“You mean that you were protected by no oxygen equipment at all?”

“None.  I returned to consciousness and I was lying there with the dome broken wide open and my face bare to the Martian air.  I got into my marsuit right away, of course, but that took a few minutes in addition to the time I was unconscious.  And I didn’t feel restricted by the lack of air.  I wasn’t even breathing.  And I felt that I didn’t need to!”

“That is peculiar,” she said meditatively.  “Tell me, do you know a man named Goat Hennessey?”

“You’re the second person who’s asked me that recently,” said Dark.  “I knew him well, many years ago, but I haven’t seen him in years.  Why do you ask?”

“Because the only case I’ve heard about of any human being able to live without oxygen in the Martian atmosphere involved some genetic experiments of Goat Hennessey, before the government made him stop them and destroy the creatures he’d been experimenting with.”

Dark laughed.

“I can assure you I’m not one of Goat’s genetic experiments,” he said.  “Goat and I were colleagues in this rebel movement twenty-five years ago, before I was hit by a period of amnesia that I’ve just come out of.”

She stared at him.

“A twenty-five year period of amnesia?  Impossible!  You’re not more than twenty-five years old,” she said positively.

“If what people tell me is correct, I’m nearer sixty,” said Dark.  “Terrestrial years, of course.”

“Of course.  But I don’t believe it.”

Dark shrugged, and cut another bite of steak.  He seemed to be enjoying his meal quite as much as though he were not her prisoner and she his captor as, indeed, she was, too.

They chatted pleasantly throughout the meal and Maya found, somewhat to her surprise, that she was talking about herself a great deal to this pale-eyed man.  She told him of her childhood on Mars, among the Martians, and of going to Earth to live with her uncle, a World Senator who had had close and profitable connections with Marscorp.

She went on to tell of her decision to become an agent of the terrestrial government, despite her uncle’s objections but as a result of his often-expressed enthusiasm for the government’s rôle in developing the planetary colonies; and of her assignment to Mars to ferret out a rebel headquarters which had eluded the best efforts of the Martian government.  She even told him how she had met Nuwell and fallen in love with him.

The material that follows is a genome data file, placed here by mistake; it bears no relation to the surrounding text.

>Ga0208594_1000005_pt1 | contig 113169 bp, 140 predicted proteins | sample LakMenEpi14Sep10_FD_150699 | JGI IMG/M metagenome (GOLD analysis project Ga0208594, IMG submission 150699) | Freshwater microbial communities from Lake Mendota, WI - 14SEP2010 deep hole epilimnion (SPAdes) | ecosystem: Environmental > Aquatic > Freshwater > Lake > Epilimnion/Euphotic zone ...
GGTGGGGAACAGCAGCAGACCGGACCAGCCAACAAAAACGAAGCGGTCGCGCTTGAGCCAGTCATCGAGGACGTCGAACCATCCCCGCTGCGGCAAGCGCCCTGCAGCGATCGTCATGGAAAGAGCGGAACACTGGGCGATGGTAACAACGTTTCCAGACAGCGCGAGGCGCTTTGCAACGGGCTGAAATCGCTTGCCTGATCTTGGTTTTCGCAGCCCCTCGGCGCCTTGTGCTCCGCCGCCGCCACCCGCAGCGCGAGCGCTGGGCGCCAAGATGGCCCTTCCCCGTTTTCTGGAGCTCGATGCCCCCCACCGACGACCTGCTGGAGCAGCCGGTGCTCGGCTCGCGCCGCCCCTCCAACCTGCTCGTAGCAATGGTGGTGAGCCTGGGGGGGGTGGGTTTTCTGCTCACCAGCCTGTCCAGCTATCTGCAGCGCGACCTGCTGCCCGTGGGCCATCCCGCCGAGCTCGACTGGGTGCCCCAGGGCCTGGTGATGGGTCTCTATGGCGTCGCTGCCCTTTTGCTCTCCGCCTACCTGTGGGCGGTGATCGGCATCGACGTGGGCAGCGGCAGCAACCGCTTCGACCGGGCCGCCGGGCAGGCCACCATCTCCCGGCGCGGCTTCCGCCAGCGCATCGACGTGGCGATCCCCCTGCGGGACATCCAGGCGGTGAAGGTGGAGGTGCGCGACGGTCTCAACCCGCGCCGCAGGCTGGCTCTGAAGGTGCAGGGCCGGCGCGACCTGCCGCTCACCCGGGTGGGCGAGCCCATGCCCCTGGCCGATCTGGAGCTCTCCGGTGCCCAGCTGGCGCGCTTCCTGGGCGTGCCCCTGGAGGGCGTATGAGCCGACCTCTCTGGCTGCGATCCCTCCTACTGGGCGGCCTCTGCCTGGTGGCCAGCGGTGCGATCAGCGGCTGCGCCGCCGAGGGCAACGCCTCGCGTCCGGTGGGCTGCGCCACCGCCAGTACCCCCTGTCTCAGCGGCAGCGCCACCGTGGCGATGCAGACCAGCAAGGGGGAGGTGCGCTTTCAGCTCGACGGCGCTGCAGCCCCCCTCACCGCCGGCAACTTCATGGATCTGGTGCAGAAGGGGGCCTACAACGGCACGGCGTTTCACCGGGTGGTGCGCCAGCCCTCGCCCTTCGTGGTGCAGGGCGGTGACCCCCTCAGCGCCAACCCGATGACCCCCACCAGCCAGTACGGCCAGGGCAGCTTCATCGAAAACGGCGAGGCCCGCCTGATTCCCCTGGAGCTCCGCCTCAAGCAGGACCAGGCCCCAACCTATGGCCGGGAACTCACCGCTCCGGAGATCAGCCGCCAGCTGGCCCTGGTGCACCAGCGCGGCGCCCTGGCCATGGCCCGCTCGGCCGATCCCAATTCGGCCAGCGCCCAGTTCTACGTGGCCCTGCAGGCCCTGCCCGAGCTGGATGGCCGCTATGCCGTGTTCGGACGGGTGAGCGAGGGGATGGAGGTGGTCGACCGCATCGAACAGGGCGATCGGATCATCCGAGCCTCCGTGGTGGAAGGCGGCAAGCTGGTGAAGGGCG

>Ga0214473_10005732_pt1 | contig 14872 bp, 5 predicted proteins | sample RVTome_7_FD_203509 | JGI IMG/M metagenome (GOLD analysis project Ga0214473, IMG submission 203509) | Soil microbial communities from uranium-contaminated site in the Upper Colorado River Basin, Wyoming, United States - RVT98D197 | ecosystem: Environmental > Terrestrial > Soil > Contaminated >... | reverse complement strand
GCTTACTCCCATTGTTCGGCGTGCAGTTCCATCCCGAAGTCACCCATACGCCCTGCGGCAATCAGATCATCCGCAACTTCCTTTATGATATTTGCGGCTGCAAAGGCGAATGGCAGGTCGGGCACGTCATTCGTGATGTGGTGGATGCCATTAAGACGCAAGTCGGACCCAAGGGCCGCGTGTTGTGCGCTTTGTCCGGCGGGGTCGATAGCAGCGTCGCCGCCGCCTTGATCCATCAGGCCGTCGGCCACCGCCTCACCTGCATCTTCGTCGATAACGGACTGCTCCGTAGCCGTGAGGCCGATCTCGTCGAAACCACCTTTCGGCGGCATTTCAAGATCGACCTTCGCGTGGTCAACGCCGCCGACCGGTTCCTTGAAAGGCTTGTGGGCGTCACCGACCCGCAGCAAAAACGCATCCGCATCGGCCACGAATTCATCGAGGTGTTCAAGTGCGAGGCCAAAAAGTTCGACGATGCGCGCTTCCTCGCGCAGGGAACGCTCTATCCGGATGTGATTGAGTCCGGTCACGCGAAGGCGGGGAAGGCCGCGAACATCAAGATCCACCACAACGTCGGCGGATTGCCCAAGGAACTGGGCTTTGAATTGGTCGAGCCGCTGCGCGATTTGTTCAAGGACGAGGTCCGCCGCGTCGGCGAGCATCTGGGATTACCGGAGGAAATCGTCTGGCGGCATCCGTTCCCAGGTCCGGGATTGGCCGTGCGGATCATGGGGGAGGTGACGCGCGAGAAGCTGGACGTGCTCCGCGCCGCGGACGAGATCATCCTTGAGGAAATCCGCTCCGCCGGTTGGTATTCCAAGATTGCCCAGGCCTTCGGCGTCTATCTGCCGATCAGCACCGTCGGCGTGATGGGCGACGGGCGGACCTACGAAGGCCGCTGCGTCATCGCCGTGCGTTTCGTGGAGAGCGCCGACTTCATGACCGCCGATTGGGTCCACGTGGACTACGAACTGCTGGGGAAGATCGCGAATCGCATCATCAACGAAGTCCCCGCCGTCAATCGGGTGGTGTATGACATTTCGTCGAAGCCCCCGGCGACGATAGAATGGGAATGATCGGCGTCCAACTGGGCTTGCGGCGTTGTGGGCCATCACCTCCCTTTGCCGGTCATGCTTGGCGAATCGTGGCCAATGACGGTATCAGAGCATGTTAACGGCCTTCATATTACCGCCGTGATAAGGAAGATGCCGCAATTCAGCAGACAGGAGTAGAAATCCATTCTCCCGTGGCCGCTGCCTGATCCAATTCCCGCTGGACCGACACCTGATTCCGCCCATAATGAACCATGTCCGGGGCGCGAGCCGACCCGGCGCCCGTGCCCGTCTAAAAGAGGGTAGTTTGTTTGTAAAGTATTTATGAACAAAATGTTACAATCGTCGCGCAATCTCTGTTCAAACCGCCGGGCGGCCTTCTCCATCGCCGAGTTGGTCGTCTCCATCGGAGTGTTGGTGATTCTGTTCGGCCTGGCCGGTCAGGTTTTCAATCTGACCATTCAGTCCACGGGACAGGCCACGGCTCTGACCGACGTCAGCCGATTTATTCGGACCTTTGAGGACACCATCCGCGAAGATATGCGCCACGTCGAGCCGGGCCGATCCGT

Some time after the meal’s conclusion, she suddenly stopped in mid-sentence.

“What’s the matter?” asked Dark.

“I just realized that you’re my prisoner,” she answered, smiling at him.  “Frankly, I’m not sure what to do with you.  We can’t just sit here in the dining room all night.”

“Why not go out and sit on the terrace?” he suggested.  “They say that Solis Lacus is a beautiful sight when Phobos is up and moving.”

“And a shadowed terrace is a very convenient place from which to attempt an escape,” she countered.

“Look,” he said, “there’s no point in making the evening more difficult than it is.  I very definitely intend to get away from you and get out of here during the next two days if I can, but I’m enjoying this conversation.  If I promise that I won’t attempt an escape in the next two hours, are you willing to go up on the terrace for a while?”

She studied his face carefully.  It was a handsome, earnest face, full of strength, full of wisdom, with a touch of weariness.

“All right,” she said at last.  “But I warn you that if my trust is misplaced and you do attempt to escape, I’ll burn you down without compunction.”

They went up together, quite as casually as might any two guests relaxing at the resort, and found chairs in the semi-darkness overlooking the moonlit lowland.

Deimos hung near the zenith, a tiny globe of light, virtually stationary.  Phobos, larger and brighter, was not long risen, and it moved swiftly and smoothly across the sky, like the cold searchlight of some giant aircraft.  Touched and transformed by the shifting shadows, Maya and Dark sat and chatted like old friends.

Dark talked now, and he told her of his past life, of his coming to Mars, of his joining the rebel movement upon realizing how the government was holding back man’s progress toward Martian self-sufficiency.  He spoke soberly, with intense conviction, and Maya, listening, began to realize that there was another side to this conflict than the one she had been taught.